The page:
Marisol Bello wrote in yesterday’s USA Today that some areas around the U.S. are reviving the notion of local currencies that are sold to the public at a discount to encourage consumption close to home.
Scrip of this kind was last used widely during the Great Depression, when currency shortages and the instability of local banks were a pressing consideration. There’s a fascinating little website, DepressionScrip.com, that traces the history of local currencies in that era and features a large photo archive of samples from all over America.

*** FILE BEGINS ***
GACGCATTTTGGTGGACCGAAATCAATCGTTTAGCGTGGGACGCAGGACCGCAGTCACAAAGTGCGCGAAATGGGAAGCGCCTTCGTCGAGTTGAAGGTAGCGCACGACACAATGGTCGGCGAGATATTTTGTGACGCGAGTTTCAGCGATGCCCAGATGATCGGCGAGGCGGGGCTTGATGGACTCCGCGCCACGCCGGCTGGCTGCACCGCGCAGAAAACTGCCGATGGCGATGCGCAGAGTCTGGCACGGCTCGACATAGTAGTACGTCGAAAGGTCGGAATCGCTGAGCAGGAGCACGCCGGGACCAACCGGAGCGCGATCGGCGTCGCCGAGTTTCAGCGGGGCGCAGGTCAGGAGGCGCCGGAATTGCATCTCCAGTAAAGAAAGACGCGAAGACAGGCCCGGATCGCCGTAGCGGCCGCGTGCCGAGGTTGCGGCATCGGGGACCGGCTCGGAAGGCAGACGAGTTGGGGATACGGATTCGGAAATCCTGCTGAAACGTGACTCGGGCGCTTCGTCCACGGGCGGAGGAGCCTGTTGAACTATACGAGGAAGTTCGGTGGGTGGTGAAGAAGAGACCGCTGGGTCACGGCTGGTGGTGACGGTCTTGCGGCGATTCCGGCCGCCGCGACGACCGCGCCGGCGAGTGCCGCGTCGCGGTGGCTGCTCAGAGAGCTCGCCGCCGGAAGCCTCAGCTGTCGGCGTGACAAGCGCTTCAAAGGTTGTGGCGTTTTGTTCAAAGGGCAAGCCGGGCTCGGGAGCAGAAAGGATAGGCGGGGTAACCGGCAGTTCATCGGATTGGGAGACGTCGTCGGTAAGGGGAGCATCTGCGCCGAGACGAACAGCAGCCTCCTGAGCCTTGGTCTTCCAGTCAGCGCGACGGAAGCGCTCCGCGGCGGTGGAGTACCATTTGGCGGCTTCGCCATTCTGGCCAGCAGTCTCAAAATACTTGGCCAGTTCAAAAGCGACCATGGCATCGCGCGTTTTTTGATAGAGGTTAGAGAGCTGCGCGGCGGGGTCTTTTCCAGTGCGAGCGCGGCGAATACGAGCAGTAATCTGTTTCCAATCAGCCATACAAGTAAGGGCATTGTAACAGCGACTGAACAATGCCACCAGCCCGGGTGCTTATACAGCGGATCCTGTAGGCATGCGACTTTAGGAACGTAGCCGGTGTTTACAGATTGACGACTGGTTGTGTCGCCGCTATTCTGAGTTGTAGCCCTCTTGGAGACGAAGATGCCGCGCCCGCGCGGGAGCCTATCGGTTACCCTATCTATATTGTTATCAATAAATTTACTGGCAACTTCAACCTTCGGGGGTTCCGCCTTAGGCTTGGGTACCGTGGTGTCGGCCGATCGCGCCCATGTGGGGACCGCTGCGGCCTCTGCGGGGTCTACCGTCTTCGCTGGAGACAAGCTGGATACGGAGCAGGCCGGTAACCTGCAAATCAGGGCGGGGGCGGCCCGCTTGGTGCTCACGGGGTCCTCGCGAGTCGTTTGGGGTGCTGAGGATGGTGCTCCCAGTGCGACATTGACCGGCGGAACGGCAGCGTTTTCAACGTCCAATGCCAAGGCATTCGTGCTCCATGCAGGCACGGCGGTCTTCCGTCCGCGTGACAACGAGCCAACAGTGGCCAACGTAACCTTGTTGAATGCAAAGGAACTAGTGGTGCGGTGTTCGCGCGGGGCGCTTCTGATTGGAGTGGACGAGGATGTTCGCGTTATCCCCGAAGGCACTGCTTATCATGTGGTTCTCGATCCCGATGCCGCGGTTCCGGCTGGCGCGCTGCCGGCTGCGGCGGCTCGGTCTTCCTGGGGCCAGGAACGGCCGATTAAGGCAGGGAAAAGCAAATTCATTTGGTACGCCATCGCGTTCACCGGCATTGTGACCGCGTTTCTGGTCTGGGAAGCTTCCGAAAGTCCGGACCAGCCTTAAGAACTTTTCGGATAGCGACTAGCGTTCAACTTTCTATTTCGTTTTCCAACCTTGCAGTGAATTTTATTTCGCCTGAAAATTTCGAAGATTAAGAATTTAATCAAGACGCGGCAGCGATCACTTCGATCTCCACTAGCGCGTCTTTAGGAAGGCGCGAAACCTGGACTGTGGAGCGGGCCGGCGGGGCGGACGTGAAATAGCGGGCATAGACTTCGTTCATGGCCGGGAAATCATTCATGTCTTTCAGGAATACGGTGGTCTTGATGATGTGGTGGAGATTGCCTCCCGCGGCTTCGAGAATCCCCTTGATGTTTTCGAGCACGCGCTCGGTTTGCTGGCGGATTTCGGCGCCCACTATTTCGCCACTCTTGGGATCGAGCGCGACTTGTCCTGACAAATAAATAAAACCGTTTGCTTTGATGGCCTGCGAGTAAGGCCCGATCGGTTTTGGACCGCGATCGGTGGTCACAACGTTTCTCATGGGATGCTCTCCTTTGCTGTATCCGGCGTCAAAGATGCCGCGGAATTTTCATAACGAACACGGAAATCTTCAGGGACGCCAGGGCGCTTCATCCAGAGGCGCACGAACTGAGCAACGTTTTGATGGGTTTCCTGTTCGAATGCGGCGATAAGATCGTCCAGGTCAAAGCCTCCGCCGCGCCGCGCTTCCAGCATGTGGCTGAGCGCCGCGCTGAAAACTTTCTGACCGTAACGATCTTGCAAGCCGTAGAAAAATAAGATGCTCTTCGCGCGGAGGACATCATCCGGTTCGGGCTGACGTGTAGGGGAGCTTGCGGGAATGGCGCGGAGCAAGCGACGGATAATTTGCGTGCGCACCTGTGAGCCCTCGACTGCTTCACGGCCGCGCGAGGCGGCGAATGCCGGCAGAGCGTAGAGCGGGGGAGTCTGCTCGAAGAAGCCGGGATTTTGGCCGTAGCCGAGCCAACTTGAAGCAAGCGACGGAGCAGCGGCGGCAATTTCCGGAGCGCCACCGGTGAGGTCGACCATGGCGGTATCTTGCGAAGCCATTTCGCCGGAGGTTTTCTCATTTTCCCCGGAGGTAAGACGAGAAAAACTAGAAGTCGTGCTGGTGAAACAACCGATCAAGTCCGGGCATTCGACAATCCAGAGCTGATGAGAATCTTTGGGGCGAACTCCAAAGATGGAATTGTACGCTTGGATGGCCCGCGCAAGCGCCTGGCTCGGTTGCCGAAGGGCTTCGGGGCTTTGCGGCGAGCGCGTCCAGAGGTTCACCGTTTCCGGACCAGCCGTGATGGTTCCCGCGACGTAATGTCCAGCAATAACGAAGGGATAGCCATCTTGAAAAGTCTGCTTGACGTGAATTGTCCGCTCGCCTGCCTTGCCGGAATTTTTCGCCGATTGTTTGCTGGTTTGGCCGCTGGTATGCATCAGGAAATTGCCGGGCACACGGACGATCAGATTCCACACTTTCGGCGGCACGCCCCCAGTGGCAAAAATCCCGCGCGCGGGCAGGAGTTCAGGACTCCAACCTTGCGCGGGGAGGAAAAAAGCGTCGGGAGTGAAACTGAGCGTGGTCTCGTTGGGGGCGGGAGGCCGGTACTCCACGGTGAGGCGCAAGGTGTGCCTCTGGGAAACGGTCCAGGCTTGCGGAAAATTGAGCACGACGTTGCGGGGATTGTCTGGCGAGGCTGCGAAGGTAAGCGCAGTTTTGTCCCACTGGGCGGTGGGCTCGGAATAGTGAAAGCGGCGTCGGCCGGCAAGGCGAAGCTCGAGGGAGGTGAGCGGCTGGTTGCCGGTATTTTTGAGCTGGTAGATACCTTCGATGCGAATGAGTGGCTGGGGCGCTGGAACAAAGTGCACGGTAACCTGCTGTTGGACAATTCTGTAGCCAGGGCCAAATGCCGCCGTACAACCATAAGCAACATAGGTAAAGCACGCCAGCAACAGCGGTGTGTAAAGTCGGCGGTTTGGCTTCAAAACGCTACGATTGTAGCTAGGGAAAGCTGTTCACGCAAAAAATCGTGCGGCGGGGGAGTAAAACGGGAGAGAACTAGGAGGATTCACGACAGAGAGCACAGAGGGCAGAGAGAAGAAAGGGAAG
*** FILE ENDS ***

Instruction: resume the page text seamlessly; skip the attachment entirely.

Above, a shot of a piece of Minneapolis scrip from the early ’30s. Is it an omen of Ry-bucks to come?